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We have a developer who is leaving our company after 5 years taking with him a lot of useful information which he refused to document over the years and management basically gave into his whims.

We have the developer for weeks before he goes and there are areas we know he needs to document. However, we are not sure if we should let him document by himself (with the fear he will produce sub standard documentation in 4 weeks time) or do we get some developers to sit with him as he explains what he had done, then leaving the responsibility of documenting to the developers. Not ideal as this takes up time from the other developers.

How would agile houses deal with this?

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closed as off topic by Ben, martin clayton, brenjt, Ismael, Tyler Crompton Jan 29 '13 at 2:38

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up vote 2 down vote accepted

Avoid at any circumstance leaving the person in a 'corner' with the assignment of writing 'stuff' down, for the simple reason that you run the risk he 'll produce an output of low quality.

If he is/was holder of undocumented key parts of your codebase this should be treated as top priority of your team.
Have at least two persons interact with him (in turns) during the day. In the time where the one developer is directly engaged to your leaving colleague, the other(s) should document what they 've learned during their turn in your inhouse-compliant medium (inline comments, wiki, docs..).
To this task, pick people that your leaving colleague was fond of & that are as much as possible able to cope technically.
I think it's best if all work is done on your staying colleagues' desks.

Since you seem to know what you 're missing, you can also plan for your targets - at precisely as possible. Try to cover the hard parts first. Discuss this plan with the leaving person & the staying devs.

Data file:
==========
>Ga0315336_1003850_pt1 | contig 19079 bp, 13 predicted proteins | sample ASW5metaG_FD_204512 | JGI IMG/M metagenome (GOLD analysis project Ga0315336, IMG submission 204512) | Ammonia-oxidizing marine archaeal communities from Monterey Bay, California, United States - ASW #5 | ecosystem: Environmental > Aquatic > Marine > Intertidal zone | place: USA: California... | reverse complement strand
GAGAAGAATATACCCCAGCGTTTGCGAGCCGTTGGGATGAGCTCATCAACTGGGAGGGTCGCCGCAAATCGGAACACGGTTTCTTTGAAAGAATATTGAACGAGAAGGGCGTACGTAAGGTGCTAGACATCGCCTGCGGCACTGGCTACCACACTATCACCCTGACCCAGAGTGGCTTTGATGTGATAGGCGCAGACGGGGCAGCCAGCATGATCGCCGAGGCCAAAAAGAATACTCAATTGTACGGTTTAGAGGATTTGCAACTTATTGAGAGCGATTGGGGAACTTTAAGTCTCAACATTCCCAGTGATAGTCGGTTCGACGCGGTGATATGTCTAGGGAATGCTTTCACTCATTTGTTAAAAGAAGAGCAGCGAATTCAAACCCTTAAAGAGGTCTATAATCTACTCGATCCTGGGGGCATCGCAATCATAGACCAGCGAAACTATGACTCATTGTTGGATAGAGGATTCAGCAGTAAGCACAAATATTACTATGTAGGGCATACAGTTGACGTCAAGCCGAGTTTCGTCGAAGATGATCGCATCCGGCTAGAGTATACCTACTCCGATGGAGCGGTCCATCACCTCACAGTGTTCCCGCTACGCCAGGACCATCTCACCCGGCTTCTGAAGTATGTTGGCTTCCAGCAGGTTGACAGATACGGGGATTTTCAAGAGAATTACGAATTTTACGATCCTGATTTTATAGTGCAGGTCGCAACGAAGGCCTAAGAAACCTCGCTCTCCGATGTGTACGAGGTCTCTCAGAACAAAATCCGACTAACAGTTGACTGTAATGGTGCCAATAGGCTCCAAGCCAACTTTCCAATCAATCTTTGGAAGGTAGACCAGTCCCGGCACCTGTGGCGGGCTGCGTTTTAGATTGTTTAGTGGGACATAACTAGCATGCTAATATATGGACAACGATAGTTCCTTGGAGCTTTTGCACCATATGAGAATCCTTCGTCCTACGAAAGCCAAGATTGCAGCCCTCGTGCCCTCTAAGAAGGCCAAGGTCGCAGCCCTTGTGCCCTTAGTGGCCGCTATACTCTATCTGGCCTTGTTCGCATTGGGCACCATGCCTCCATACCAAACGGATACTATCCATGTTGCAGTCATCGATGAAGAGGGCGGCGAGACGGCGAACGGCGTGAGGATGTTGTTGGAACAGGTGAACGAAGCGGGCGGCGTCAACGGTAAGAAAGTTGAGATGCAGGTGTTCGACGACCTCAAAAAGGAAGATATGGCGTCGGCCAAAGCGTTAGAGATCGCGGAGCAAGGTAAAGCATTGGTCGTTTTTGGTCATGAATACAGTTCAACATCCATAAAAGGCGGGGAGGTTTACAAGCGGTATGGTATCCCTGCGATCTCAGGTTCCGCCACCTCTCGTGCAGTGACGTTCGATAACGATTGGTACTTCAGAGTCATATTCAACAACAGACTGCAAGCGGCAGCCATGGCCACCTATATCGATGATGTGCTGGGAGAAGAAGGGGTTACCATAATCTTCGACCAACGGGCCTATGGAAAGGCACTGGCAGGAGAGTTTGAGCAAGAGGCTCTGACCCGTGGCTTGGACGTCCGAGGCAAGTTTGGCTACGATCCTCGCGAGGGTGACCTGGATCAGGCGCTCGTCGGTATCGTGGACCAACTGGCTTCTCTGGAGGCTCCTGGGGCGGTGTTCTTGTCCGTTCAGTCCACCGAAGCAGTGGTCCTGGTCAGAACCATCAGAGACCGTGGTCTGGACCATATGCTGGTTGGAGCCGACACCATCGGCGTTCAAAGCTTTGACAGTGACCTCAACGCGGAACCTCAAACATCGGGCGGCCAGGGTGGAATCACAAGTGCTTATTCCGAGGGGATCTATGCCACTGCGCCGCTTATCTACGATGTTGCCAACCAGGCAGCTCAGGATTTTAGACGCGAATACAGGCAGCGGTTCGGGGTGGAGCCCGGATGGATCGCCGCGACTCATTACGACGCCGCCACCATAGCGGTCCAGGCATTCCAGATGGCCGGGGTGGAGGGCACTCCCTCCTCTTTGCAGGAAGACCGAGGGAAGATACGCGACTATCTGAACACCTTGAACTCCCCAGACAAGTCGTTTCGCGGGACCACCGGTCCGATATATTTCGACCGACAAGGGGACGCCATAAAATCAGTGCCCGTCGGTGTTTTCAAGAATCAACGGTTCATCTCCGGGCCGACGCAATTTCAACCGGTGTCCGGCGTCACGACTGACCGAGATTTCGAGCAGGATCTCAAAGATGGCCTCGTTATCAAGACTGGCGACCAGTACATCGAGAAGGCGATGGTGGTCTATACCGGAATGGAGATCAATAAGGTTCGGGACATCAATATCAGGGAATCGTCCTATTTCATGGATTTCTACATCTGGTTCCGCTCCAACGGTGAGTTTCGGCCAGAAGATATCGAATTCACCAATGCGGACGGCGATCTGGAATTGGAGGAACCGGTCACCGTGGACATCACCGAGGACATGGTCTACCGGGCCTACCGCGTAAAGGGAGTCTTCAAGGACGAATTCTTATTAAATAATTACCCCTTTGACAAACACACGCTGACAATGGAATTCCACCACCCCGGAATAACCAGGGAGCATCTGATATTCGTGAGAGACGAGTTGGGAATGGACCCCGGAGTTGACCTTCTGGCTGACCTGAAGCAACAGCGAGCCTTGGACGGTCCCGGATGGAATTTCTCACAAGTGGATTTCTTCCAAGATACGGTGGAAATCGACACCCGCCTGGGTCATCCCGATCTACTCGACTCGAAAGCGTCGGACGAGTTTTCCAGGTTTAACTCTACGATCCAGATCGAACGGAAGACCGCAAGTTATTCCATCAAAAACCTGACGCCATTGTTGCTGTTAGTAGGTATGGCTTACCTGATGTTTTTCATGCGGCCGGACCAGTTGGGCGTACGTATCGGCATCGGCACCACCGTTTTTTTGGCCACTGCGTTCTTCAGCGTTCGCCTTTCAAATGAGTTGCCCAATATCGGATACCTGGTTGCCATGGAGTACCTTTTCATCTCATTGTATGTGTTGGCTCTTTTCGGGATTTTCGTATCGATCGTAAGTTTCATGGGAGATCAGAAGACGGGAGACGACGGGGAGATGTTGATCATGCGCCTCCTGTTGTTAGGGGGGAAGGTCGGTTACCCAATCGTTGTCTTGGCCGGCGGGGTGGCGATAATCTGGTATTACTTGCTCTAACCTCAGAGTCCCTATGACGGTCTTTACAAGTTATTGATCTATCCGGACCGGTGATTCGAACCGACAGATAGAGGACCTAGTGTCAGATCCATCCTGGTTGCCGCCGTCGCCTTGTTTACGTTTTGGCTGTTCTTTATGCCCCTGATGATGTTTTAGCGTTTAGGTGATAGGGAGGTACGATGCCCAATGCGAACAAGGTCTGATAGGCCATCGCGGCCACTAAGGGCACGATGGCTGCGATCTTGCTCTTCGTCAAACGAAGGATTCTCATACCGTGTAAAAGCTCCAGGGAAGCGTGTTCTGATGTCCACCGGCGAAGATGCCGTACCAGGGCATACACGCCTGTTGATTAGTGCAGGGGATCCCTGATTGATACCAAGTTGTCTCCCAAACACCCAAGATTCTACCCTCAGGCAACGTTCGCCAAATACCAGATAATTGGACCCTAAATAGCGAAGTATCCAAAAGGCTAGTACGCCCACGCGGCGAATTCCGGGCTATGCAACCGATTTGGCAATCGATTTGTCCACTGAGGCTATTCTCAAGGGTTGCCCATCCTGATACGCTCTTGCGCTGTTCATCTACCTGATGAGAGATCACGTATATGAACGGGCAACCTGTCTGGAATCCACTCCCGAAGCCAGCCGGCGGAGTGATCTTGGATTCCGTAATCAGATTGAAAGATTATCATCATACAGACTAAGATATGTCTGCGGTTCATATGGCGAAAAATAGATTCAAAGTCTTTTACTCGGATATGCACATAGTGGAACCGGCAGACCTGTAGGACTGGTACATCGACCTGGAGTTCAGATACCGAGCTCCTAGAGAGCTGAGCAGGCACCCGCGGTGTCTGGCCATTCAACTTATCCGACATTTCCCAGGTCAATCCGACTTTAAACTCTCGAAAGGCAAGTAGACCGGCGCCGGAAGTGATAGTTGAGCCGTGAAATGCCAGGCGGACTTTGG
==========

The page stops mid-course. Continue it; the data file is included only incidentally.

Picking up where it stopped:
Avoid at all costs tensions & remember that your leaving man has only a bad recommendation to risk.

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Thank you so much for the information. – JD. Sep 27 '11 at 8:11

We normally do this type of transition via extensive code review though we normally don't have a case where the time span is as long as you have (5 years). As a standard practice, we do weekly code review and during that point, we are encouraged to add documentation in the code itself as a code comment or if need to referencing external documents in our document repository. By doing review on periodic basis (normally at the end of weekly dev sprint), we minimize the impact if someone leaving us in the middle of the project without appropriate documentation.

While 5 years is a long time, having someone sit and review core work that he has done and commenting out properly so it could generate automated documentation (e.g. JavaDoc in Java) would be a good first step. It would be better to do the documentation as he is doing the code review real time rather than waiting for later as the developers that sit with him might forget certain details and you don't want to use larger amount of time (first to review then to document later) for that developers.

Depending on the volume of the code, you might have to pick and choose the components that need to be reviewed. The developer should be able to prioritize which components are most important (such as core algorithm) and the review should start from there with appropriate group.

Additionally, if your company has an internal wiki, you could add entry in it and reference it from the code documentation itself.

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get some developers to sit with him as he explains what he had done,

Correct. There's almost no other way.

It's an extensive pair-programming, code-review, watch-and-learn.

Not ideal as this takes up time from the other developers

Do you want the information? If so, then you have to invest time to gather it.

If not, then don't worry.

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Thanks. We have got ourselves in this mess (or I should say management has) and there appears to be no other way out of it. – JD. Sep 27 '11 at 7:41

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